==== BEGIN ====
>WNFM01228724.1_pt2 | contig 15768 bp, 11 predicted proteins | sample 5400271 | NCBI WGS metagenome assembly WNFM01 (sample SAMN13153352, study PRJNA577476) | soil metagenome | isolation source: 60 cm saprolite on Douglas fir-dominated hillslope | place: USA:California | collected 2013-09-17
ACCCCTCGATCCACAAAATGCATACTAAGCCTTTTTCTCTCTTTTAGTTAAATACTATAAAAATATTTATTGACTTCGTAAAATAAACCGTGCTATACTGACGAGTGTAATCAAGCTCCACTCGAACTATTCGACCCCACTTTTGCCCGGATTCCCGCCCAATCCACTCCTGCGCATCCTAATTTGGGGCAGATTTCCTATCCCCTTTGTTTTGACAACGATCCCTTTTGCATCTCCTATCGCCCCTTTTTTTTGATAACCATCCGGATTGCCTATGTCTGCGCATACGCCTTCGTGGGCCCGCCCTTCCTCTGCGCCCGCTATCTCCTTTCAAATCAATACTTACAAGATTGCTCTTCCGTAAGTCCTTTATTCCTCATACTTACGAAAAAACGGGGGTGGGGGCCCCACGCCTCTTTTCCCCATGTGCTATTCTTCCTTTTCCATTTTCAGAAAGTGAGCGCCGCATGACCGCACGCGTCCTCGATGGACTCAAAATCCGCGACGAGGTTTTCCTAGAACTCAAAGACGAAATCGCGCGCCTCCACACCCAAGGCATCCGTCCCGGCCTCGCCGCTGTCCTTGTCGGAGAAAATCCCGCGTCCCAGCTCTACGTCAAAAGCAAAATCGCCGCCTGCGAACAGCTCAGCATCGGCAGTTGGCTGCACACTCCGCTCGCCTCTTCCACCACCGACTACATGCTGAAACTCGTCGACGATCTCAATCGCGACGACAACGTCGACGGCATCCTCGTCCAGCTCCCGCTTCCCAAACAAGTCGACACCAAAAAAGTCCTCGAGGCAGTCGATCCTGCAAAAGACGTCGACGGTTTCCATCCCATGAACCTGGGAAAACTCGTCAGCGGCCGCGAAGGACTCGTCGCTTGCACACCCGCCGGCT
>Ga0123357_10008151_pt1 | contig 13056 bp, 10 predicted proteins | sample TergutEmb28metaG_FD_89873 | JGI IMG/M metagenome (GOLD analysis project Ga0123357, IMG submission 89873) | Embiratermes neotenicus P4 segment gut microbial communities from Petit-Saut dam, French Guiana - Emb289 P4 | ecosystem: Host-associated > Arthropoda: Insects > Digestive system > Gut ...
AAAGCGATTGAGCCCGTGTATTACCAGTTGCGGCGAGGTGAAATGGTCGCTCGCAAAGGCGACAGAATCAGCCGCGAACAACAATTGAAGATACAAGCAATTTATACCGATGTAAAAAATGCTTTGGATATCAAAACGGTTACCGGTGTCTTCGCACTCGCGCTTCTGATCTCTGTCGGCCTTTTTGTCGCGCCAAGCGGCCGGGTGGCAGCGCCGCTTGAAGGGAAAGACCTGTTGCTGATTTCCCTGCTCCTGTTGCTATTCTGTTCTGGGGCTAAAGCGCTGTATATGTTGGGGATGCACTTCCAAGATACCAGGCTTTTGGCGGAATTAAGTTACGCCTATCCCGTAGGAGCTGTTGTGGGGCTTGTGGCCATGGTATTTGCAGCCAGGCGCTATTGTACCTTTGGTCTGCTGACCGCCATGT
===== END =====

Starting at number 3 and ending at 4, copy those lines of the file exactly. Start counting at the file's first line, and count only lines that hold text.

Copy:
>Ga0123357_10008151_pt1 | contig 13056 bp, 10 predicted proteins | sample TergutEmb28metaG_FD_89873 | JGI IMG/M metagenome (GOLD analysis project Ga0123357, IMG submission 89873) | Embiratermes neotenicus P4 segment gut microbial communities from Petit-Saut dam, French Guiana - Emb289 P4 | ecosystem: Host-associated > Arthropoda: Insects > Digestive system > Gut ...
AAAGCGATTGAGCCCGTGTATTACCAGTTGCGGCGAGGTGAAATGGTCGCTCGCAAAGGCGACAGAATCAGCCGCGAACAACAATTGAAGATACAAGCAATTTATACCGATGTAAAAAATGCTTTGGATATCAAAACGGTTACCGGTGTCTTCGCACTCGCGCTTCTGATCTCTGTCGGCCTTTTTGTCGCGCCAAGCGGCCGGGTGGCAGCGCCGCTTGAAGGGAAAGACCTGTTGCTGATTTCCCTGCTCCTGTTGCTATTCTGTTCTGGGGCTAAAGCGCTGTATATGTTGGGGATGCACTTCCAAGATACCAGGCTTTTGGCGGAATTAAGTTACGCCTATCCCGTAGGAGCTGTTGTGGGGCTTGTGGCCATGGTATTTGCAGCCAGGCGCTATTGTACCTTTGGTCTGCTGACCGCCATGT